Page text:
Amidst a prevailing backdrop of bearish sentiments for many commodity markets throughout this year, there has been an expectation of a resurgent Chinese economy to kickstart another demand cycle and boost prices. However, China’s latest economic indicators to be published cast doubt upon the realization of this much-anticipated revival. In this week’s article, we will look at this latest round of data, the current implications on commodity prices and how this situation may develop in the near future.
The statistic which is dominating headlines regarding China is that the country recorded a year-on-year drop of 0.4% for CPI in July, and in doing so became the first G20 nation to enter a period of deflation since Japan in February 2021. Simultaneously, the Producer Price Index (PPI) “declined for a 10th consecutive month, down 4.4% and faster than the forecast 4.1% fall”, according to Reuters. While most major economies around the world have spent the past year battling high inflation through interest rate increases, China has meanwhile struggled to reestablish the growth rate which had been an established part of the nation’s economic identity for the past few decades.
It is worth noting, as reported by Reuters, that there are some underlying factors to the CPI headline which provide mitigating context. Core inflation, a measure which excludes food and fuel prices, actually rose by 0.8% year-on-year in July. Furthermore, domestic pork prices in China have declined by over 25% over the past 12 months due to increased supplies and weakened demand.
Elsewhere, however, there are signs that the pillars of economic growth remain unsteady. One of China’s biggest property developers, Country Garden, recently scrapped plans to inject more money into the company and soon after missed two interest payments on bonds, as reported by the NY Times. The company’s value has halved this year, and given the significant role of the property sector in driving Chinese economic growth and indeed industrial commodity markets in previous years, this news will weaken confidence in the already-ailing sector. It is, of course, less than 2 years since the financial turmoil of Evergrande caused shockwaves through both the domestic and global economy.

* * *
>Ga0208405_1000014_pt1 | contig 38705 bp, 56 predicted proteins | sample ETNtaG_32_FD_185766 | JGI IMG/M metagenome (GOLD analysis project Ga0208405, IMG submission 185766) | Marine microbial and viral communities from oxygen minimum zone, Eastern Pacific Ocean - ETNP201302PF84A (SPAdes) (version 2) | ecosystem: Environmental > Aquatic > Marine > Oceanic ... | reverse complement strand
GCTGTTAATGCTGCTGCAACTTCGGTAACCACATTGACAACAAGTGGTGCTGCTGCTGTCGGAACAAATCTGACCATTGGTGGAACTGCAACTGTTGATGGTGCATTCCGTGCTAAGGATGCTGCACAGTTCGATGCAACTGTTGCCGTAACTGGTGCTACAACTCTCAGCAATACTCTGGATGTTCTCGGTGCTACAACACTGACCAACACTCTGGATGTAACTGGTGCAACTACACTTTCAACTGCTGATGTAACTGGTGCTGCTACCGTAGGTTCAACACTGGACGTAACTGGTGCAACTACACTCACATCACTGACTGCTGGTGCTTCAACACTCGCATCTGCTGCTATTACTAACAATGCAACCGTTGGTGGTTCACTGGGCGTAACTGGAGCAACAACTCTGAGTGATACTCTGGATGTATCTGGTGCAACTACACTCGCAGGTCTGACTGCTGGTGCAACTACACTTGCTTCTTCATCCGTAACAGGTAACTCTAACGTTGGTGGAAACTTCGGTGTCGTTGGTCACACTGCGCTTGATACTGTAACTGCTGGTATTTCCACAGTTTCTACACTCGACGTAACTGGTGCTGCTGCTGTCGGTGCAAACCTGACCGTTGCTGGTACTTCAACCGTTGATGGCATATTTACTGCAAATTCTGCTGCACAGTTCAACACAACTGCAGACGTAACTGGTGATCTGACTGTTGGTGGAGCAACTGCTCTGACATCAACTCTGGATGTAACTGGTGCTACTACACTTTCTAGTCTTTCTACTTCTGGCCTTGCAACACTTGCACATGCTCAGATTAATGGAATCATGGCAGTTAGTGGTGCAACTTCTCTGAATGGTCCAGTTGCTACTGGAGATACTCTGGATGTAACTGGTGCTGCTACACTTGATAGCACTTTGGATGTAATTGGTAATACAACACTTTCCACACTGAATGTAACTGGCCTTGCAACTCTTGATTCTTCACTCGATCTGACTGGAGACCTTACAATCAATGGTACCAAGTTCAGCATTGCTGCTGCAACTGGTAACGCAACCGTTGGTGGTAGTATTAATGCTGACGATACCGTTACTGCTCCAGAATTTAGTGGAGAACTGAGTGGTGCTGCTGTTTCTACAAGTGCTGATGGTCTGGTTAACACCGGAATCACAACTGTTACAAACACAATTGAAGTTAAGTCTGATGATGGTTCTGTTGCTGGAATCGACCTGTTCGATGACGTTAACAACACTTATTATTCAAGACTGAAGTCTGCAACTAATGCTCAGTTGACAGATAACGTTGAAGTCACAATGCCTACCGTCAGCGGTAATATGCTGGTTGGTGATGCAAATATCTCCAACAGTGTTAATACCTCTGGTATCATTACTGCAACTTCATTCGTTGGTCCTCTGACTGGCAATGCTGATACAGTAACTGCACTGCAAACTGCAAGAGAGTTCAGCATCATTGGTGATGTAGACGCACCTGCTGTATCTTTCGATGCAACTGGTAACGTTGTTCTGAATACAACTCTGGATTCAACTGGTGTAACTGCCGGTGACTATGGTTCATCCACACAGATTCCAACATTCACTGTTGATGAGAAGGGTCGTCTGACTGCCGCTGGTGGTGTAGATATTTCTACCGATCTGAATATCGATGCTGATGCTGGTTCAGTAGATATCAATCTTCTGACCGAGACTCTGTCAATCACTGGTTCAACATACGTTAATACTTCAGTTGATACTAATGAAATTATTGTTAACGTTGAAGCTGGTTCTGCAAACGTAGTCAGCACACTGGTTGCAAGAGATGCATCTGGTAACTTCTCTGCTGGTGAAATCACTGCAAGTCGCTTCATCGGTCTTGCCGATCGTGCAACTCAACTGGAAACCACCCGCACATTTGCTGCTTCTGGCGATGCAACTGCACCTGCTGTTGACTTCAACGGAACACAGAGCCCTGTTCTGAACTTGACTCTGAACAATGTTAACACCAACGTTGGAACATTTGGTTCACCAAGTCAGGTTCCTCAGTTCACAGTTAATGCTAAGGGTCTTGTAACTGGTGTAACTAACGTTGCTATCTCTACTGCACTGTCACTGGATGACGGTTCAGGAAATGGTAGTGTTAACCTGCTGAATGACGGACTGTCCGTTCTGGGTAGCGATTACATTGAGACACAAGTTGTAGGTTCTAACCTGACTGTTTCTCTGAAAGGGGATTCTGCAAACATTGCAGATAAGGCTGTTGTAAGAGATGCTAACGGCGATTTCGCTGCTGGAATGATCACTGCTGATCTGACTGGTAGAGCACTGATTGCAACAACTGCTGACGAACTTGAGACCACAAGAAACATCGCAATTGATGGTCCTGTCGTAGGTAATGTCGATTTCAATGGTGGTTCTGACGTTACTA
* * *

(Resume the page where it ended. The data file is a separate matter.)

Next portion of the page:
An area of China’s economy that has particularly suffered is trade, with both imports and exports falling in July. As reported by Reuters, imports fell by 12.4% in July year-on-year and exports declined by 14.5% over the same period; China’s trade data has not fallen at such a rate since the Covid pandemic.
China is the largest global importer of iron ore, copper and crude oil and the effect of declining imports and exports can be seen in the trade data for these commodities. Copper imports in July were down over 2% against June and have fallen by over 10% since the start of the year. Within ChAI, the drop in imports of copper sulphate has been picked up as a key bearish driver for the red metal’s price over the next year. Elsewhere, iron ore imports fell to a 3-month low of 93.5 million tonnes in July, which was again over 2% lower than June.
In crude oil markets, the picture is slightly different. For much of the past 12 months, China has been purchasing discounted Russian crude, taking advantage of the market opportunity created by western sanctions on Moscow. As a result, July’s decline in crude oil imports of over 10 million barrels per day versus June should be considered in the context of significant import volumes in the first half of the year; indeed, June’s import figures were the second highest on record. While crude oil stocks within China may be plentiful, an almost 19% month-on-month decline in imports nonetheless indicates that demand is not accelerating as many expected it would in the latter half of this year.
It is also important to note that the wider global economic downturn of the past year has contributed to China’s economic slowdown. PMI numbers have fallen below 50 in the US and even below 40 in Germany, showing the extent to which industrial production is struggling around the world. Furthermore, the destinations for many goods produced in China are western nations, but the environment of high inflation and rising interest rates has reduced consumer demand, and therefore impacted Chinese production and raw material demand.
Going forward, markets will be closely watching for concrete stimulus plans from the Chinese government to kickstart industrial activity once more. However, it was barely 12 months ago that Beijing injected $44 billion into the economy to achieve the very same aim and yet failed to achieve the desired effect. While markets may jump on when news breaks, the data will be key for monitoring the efficacy of any stimulus attempts over the long term.
By ChAI Predict